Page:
Sue, Good luck! I love just about anything with lemon, so that makes all the difference.

    Kylie, One of your favorites, huh? Well now I have to try your way – sounds simple and delicious! Thanks!

  8. Niki

    I have never had kale, but I’ve had dandelion leaves and I am not a fan… I heard that most greens like that are the same and if that’s the case, no thank you!
    I try to not be so stubborn about foods. In culinary school, our one teacher always said, if you’ve never had it before, all I ask is that you try it. If you don’t like it, fine, but just try it. So I did. And there were things I loved, things I’d eat again and some things, like foie gras, that I will never put in my mouth, EVER AGAIN.

  9. Jacqui

    oh how i love kale. something about eating leaves just makes me feel so fresh and closer to the earth or something. yes, if it’s green and leafy, i’ll eat it. and this recipe looks so perfectly simple, i will most definitely try it.

  10. Shannalee

    Jessica, That is such a good question. I’d say, at least in this recipe, it tastes like all the awesome things it gets cooked with: garlic, onion, lemon, olive oil. But in terms of kale itself – it’s very similar to spinach but like sturdier or more substantial? It’s got that leafy texture that wilts when it’s cooked and absorbs all its oils and juices in the pan.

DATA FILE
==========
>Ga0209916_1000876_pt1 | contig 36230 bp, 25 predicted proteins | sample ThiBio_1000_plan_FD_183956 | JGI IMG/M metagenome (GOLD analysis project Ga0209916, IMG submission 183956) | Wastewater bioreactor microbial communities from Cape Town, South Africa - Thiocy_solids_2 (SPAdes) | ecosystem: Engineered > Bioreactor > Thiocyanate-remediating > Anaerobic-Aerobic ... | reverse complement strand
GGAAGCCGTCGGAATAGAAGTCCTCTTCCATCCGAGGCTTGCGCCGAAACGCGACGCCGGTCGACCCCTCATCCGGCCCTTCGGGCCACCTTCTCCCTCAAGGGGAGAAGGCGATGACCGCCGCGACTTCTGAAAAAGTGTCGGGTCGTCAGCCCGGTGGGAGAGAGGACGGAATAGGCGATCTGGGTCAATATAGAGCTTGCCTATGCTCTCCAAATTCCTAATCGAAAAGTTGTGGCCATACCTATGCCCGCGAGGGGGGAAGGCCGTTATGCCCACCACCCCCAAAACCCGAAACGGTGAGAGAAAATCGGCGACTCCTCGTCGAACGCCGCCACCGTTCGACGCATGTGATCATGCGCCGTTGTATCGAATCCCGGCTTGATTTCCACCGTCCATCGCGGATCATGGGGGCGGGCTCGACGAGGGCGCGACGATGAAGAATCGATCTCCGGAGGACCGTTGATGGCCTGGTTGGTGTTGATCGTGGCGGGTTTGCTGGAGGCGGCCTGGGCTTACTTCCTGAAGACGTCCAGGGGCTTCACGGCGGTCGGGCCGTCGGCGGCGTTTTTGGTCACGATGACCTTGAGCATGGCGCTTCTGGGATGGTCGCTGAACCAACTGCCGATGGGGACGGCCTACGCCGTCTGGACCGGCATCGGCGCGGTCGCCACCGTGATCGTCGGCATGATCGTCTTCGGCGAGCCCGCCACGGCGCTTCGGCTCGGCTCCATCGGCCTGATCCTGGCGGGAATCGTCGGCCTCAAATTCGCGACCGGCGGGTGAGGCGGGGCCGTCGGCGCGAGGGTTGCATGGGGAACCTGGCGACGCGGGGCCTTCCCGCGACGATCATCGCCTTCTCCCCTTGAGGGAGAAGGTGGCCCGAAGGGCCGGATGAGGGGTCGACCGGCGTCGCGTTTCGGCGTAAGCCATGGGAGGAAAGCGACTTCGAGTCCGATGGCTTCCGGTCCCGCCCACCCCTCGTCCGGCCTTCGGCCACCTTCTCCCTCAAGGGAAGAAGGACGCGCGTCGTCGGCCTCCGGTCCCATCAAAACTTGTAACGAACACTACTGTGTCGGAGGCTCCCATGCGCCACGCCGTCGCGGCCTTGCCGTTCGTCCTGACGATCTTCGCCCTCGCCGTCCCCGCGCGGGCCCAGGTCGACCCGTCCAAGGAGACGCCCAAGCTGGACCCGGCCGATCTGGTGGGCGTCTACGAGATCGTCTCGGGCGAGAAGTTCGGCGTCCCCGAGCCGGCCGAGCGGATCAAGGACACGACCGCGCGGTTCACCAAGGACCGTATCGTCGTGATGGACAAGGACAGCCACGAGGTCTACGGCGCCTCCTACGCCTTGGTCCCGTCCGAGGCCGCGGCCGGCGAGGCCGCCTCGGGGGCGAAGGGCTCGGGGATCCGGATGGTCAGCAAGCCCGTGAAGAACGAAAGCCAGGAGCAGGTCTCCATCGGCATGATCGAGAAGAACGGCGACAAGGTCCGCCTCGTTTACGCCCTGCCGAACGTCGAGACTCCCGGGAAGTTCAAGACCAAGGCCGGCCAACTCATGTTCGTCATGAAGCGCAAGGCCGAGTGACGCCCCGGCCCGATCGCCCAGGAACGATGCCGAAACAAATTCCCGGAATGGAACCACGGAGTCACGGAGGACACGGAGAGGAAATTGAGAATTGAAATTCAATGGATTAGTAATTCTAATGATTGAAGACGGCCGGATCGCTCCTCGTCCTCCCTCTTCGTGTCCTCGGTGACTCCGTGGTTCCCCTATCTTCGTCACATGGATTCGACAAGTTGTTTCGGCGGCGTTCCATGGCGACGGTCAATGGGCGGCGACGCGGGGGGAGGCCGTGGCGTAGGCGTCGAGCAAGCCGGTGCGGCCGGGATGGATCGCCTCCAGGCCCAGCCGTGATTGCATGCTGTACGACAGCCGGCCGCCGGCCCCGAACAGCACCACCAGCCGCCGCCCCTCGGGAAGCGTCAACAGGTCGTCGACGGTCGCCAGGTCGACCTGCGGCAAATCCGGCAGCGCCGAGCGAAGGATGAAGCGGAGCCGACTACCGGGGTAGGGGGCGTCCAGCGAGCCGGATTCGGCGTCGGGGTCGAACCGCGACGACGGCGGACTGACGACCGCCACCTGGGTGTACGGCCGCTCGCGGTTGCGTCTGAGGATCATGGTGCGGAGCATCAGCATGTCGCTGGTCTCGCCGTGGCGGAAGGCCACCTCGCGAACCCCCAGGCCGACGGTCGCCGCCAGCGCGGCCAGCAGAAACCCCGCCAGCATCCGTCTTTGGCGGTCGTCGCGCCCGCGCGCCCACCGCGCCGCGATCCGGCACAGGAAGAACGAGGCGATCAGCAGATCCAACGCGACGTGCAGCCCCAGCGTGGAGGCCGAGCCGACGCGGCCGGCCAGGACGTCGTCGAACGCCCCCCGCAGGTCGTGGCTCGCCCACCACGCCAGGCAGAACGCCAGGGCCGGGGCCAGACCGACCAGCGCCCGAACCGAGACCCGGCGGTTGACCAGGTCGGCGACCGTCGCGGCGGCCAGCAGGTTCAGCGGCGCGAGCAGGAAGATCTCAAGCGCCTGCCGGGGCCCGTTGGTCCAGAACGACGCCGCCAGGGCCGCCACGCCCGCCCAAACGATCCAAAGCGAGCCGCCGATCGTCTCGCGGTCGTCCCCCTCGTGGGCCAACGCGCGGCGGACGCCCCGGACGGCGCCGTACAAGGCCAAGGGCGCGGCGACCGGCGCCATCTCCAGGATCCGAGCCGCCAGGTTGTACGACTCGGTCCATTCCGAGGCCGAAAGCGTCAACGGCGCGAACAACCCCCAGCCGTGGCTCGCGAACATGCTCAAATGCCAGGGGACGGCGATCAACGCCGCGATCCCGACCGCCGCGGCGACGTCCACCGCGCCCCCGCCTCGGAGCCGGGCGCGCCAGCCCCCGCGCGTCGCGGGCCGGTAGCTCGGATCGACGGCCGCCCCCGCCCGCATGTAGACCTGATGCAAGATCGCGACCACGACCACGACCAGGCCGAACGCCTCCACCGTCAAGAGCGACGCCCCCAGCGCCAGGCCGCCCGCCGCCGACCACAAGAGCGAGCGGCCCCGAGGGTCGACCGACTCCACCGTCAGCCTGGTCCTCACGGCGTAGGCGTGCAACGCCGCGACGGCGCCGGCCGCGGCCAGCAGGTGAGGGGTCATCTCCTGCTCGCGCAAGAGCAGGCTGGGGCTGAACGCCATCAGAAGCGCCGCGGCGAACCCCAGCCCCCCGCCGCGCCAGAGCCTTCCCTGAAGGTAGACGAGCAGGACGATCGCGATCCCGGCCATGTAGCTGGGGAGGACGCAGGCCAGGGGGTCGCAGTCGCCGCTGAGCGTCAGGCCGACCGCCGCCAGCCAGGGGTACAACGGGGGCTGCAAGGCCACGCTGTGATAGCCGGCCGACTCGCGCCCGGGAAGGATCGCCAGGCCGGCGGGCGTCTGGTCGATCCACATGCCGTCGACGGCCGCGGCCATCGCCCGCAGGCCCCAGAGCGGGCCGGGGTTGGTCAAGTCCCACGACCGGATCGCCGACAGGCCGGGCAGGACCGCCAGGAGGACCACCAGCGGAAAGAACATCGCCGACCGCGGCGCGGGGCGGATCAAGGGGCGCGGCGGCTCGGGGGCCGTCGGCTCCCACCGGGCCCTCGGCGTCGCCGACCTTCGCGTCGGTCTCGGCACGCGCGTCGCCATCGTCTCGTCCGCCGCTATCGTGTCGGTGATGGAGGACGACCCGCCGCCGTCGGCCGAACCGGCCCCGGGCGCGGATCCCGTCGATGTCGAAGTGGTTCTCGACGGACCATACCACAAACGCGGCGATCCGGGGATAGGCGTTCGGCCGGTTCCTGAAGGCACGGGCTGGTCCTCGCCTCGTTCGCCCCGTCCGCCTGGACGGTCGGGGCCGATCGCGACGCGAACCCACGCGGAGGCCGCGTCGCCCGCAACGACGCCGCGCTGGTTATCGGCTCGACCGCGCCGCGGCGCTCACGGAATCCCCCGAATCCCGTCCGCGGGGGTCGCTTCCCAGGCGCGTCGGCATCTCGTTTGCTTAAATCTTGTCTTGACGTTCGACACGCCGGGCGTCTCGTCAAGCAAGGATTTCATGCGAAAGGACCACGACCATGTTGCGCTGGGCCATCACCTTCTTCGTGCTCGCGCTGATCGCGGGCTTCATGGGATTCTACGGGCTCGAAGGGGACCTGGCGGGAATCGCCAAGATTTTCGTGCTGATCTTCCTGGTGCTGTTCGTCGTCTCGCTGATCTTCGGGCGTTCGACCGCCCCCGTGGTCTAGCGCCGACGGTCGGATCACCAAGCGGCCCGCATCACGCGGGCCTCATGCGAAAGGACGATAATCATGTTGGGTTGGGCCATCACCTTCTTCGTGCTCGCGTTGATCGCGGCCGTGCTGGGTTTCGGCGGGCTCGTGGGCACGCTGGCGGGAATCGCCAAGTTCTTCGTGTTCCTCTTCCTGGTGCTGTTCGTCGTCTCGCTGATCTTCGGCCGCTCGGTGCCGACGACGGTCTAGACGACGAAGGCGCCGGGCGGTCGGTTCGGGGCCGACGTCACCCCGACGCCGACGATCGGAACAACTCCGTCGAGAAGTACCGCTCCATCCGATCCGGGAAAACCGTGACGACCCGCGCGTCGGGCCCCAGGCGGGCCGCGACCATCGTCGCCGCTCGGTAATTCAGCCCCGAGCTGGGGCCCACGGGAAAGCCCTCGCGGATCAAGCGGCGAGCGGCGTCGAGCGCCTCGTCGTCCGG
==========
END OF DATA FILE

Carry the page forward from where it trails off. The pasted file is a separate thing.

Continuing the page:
Postcollegecook, That made me laugh out loud. Thank you for helping me feel less alone in little mistakes and I so know what you mean about getting mad at recipes, ha!

    Niki, HA! Love your honesty, girl. And I am so impressed to learn you went to culinary school (and from your site, that you want to start a bakery someday!?) As long as you’re willing to try stuff, that’s all anyone can ask.

    Antonietta, Yes. I don’t know what kind mine was because it was just the bunch I found in my CSA box, but there are many different kinds: Scotch Curled, Leaf and Spear, Dwarf Blue, Ragged Jack, Cavolo Nero (black cabbage), Tuscan, Lacinato and Dinosaur kale. The original recipe here calls for Lacinato, if that helps.